192 P.3d 1110

ACTION COLLECTION SERVICES, INC., Plaintiff-Appellant, v. Cindy BIGHAM, Defendant-Respondent.

No. 34743.Court of Appeals of Idaho.
June 27, 2008.

Appeal from the District Court, Ada County, Cheri C. Copsey, J.

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[EDITORS’ NOTE: THIS PAGE CONTAINS HEADNOTES. HEADNOTES ARE NOT AN OFFICIAL PRODUCT OF THE COURT, THEREFORE THEY ARE NOT DISPLAYED.]

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Shaun R. Bonney of Shearer Bonney, P.C., Boise, for appellant.

Cindy Bigham, Meridian, respondent, did not participate on appeal.

PERRY, Judge.

Action Collection Services, Inc. (Action) appeals from the district court’s appellate decision affirming the magistrate’s order denying Action’s motion requesting post-judgment attorney fees and costs. For the reasons set forth below, we reverse the district court’s decision and remand for further proceedings consistent with this opinion.

I. FACTS AND PROCEDURE
According to the uncontested facts pled in Action’s complaint, Cindy Bigham breached service contracts in 2003, and the service providers assigned Bigham’s accounts to Action. Action sent Bigham a written demand for payment. After receiving no response, Action filed a complaint on November 1, 2006, and requested attorney fees and costs pursuant to I.C. §§ 12-120(1) and (3). Bigham did not respond to the complaint. On December 8, 2006, the magistrate entered an order for default judgment in the amount of $1218.69, which included $798.67 for the principle due on the accounts, $61.02 for interest, $93 for costs, and $266 for attorney fees. Action attempted to garnish Bigham’s bank account. Action’s writ of execution collected $170.58 from Bigham’s bank account. Bigham claimed an exemption, however, which Action contested. After a hearing, the magistrate ruled that Bigham was entitled to an exemption as to part of her claim, and Action was entitled to receive $40 from the bank account.[1]

Action then filed a motion requesting post-judgment attorney fees and costs pursuant to I.C. § 12-120(5). Action requested $66.50 in costs incurred for the service of writs of garnishment and $690 in attorney fees incurred in attempting to collect on the judgment. Bigham did not file a response to Action’s motion and did not attend a hearing on the motion. The magistrate ruled, however, that post-judgment attorney fees and costs would not be “appropriate” because the “better part of the exemption was sustained.” Action filed a motion for reconsideration, arguing that I.C. § 12-120(5) entitled it to post-judgment attorney fees and costs without imposing a requirement that Action be the prevailing party at the exemption hearing. The magistrate denied the motion for reconsideration on the basis that, pursuant to I.C. § 12-120(5), it would not be “reasonable” for Action to recover post-judgment attorney fees.

Action appealed to the district court. Bigham did not contest the appeal, but the district court affirmed the magistrate’s denial of Action’s request for post-judgment attorney fees and costs. The district court ruled that I.C. § 11-203(b), rather than I.C. § 12-120(5), applied to Action’s motion to contest Bigham’s claimed exemption. The district court affirmed the magistrate’s denial of Action’s request for post-judgment attorney fees and costs on the basis that Action was not the prevailing party at the exemption hearing and thus not entitled to fees and costs pursuant to I.C. § 11-203(b). Action again appeals, asserting that it was entitled to post-judgment attorney fees and costs before the magistrate and additionally asserting that it is entitled to attorney fees and costs incurred on intermediate appeal and on this appeal.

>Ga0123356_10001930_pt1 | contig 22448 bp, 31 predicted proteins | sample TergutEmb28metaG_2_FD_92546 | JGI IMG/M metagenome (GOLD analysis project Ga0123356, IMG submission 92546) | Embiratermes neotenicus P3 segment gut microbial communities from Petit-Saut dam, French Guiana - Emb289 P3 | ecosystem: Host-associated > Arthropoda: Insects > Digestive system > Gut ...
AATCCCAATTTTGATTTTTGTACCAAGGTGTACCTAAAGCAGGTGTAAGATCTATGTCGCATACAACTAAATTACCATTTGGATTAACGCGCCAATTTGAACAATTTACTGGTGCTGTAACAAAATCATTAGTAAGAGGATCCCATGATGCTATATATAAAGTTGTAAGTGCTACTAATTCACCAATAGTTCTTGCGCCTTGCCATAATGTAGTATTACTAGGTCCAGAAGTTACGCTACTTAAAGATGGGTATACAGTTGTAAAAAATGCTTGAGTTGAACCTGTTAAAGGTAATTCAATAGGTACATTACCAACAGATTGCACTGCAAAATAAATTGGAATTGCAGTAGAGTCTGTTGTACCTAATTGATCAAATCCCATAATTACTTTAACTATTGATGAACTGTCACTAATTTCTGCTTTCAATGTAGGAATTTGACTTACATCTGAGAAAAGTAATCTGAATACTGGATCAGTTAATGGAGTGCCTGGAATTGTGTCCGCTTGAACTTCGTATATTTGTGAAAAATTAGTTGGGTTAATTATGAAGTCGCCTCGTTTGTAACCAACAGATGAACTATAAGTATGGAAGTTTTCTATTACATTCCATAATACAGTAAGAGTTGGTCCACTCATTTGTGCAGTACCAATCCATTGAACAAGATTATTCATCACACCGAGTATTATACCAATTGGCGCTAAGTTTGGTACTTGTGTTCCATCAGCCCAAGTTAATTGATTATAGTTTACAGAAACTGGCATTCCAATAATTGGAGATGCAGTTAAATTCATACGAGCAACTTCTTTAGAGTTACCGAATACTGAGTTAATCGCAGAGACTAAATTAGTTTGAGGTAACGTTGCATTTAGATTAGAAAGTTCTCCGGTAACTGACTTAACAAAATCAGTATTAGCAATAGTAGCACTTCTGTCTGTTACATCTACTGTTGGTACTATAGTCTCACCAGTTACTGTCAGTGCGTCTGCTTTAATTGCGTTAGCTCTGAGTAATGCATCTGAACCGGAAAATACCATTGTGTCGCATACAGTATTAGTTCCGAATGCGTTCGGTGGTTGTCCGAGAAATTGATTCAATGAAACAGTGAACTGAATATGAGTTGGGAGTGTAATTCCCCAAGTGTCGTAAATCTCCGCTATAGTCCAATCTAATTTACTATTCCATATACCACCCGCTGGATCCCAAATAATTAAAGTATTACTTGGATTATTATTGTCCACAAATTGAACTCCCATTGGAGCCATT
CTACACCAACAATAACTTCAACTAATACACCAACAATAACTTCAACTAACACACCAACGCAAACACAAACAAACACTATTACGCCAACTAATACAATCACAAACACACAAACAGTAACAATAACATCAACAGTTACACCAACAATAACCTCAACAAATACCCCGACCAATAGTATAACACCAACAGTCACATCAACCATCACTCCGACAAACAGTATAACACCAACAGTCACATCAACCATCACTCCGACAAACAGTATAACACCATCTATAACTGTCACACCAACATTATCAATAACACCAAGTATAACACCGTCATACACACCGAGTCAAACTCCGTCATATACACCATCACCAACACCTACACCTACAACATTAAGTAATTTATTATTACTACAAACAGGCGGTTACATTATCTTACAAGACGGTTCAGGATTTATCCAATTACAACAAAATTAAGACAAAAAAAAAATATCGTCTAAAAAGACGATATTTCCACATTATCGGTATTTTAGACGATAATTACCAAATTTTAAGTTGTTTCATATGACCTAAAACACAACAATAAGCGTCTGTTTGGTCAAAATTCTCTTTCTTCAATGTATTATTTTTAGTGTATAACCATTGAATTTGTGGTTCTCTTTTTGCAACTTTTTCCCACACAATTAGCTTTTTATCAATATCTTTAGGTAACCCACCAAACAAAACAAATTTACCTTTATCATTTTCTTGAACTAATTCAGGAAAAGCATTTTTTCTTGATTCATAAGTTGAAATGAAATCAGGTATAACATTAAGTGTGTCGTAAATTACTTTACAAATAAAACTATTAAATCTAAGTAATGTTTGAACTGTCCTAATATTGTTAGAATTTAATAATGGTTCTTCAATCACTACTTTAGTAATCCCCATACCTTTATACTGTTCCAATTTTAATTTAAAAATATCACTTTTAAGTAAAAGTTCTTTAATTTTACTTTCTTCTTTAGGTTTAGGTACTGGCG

II. STANDARD OF REVIEW
The Supreme Court has recently altered the standard by which we review a

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decision of the district court acting in its appellate capacity. Rather than directly reviewing the magistrate court’s decision independently of, but with due regard for, the district court’s decision, we instead directly review the district court’s decision. Losser v. Bradstreet, 145 Idaho 670, 672, 183 P.3d 758, 760 (2008). We examine the magistrate record to determine whether there is substantial and competent evidence to support the magistrate’s findings of fact and whether the magistrate’s conclusions of law follow from those findings. If those findings are so supported and the conclusions follow therefrom and if the district court affirmed the magistrate’s decision, we affirm the district court’s decision as a matter of procedure. Id; Nicholls v. Blaser, 102 Idaho 559, 562, 633 P.2d 1137, 1140 (1981).

III. ANALYSISA. Post-judgment Attorney Fees and Costs

The district court determined on appeal that I.C. § 11-203(b) applied to Action’s request for post-judgment attorney fees and costs. Action did not cite I.C. § 11-203(b) as a basis for an award of post-judgment attorney fees and costs. Rather, Action cited I.C. § 12-120(5), and the magistrate analyzed the request under that statute. The district court, however, implicitly ruled that I.C. § 11-203(b) precluded Action’s request for an award pursuant to I.C. § 12-120(5).

When an award of attorney fees depends on the interpretation of a statute, the standard of review for statutory interpretation applies. Stout v. Key Training Corp., 144 Idaho 195, 196, 158 P.3d 971, 972 (2007). The interpretation of a statute is an issue of law over which we exercise free review Zener v. Velde, 135 Idaho 352, 355, 17 P.3d 296, 299
(Ct.App. 2000). When interpreting a statute, we will construe the statute as a whole to give effect to the legislative intent. George W. Watkins Family v. Messenger, 118 Idaho 537, 539-40, 797 P.2d 1385, 1387-88 (1990) Zener, 135 Idaho at 355, 17 P.3d at 299. The plain meaning of a statute will prevail unless clearly expressed legislative intent is contrary or unless plain meaning leads to absurd results. Watkins Family, 118 Idaho at 540, 797 P.2d at 1388; Zener, 135 Idaho at 355, 17 P.3d at 299.